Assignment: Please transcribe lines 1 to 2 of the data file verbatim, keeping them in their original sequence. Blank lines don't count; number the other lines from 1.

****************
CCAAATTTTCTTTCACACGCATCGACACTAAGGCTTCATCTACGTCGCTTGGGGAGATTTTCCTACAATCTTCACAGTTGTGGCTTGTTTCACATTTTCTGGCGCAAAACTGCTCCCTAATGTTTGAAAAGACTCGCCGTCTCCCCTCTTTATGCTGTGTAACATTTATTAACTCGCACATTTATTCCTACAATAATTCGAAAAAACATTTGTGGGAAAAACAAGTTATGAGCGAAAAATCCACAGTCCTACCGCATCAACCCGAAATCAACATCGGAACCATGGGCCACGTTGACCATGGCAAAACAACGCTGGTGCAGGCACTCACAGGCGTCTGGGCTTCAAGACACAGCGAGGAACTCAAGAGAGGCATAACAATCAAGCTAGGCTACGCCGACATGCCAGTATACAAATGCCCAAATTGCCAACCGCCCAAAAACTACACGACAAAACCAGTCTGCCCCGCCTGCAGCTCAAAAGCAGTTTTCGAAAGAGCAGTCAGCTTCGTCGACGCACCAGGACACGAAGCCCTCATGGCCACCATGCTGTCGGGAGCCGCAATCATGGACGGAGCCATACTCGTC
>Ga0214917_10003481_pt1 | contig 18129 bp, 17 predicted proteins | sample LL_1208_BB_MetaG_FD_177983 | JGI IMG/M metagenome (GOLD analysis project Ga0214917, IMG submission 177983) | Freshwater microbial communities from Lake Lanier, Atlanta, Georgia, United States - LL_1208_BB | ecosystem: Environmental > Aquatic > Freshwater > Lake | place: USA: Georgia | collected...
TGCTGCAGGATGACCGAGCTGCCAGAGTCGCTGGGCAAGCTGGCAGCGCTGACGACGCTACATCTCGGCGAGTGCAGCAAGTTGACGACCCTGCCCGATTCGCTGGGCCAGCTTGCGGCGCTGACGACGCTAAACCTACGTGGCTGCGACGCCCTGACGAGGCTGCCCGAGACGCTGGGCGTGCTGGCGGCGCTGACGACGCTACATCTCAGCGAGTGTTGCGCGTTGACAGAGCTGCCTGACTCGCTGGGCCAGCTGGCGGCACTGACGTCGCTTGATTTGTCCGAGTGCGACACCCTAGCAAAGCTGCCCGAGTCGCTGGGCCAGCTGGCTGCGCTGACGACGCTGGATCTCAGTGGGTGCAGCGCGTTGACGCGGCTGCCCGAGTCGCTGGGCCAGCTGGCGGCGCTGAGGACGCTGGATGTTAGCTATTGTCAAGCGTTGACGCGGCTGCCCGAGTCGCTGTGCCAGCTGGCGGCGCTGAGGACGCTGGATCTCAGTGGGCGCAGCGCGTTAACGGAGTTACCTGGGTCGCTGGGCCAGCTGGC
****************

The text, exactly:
CCAAATTTTCTTTCACACGCATCGACACTAAGGCTTCATCTACGTCGCTTGGGGAGATTTTCCTACAATCTTCACAGTTGTGGCTTGTTTCACATTTTCTGGCGCAAAACTGCTCCCTAATGTTTGAAAAGACTCGCCGTCTCCCCTCTTTATGCTGTGTAACATTTATTAACTCGCACATTTATTCCTACAATAATTCGAAAAAACATTTGTGGGAAAAACAAGTTATGAGCGAAAAATCCACAGTCCTACCGCATCAACCCGAAATCAACATCGGAACCATGGGCCACGTTGACCATGGCAAAACAACGCTGGTGCAGGCACTCACAGGCGTCTGGGCTTCAAGACACAGCGAGGAACTCAAGAGAGGCATAACAATCAAGCTAGGCTACGCCGACATGCCAGTATACAAATGCCCAAATTGCCAACCGCCCAAAAACTACACGACAAAACCAGTCTGCCCCGCCTGCAGCTCAAAAGCAGTTTTCGAAAGAGCAGTCAGCTTCGTCGACGCACCAGGACACGAAGCCCTCATGGCCACCATGCTGTCGGGAGCCGCAATCATGGACGGAGCCATACTCGTC
>Ga0214917_10003481_pt1 | contig 18129 bp, 17 predicted proteins | sample LL_1208_BB_MetaG_FD_177983 | JGI IMG/M metagenome (GOLD analysis project Ga0214917, IMG submission 177983) | Freshwater microbial communities from Lake Lanier, Atlanta, Georgia, United States - LL_1208_BB | ecosystem: Environmental > Aquatic > Freshwater > Lake | place: USA: Georgia | collected...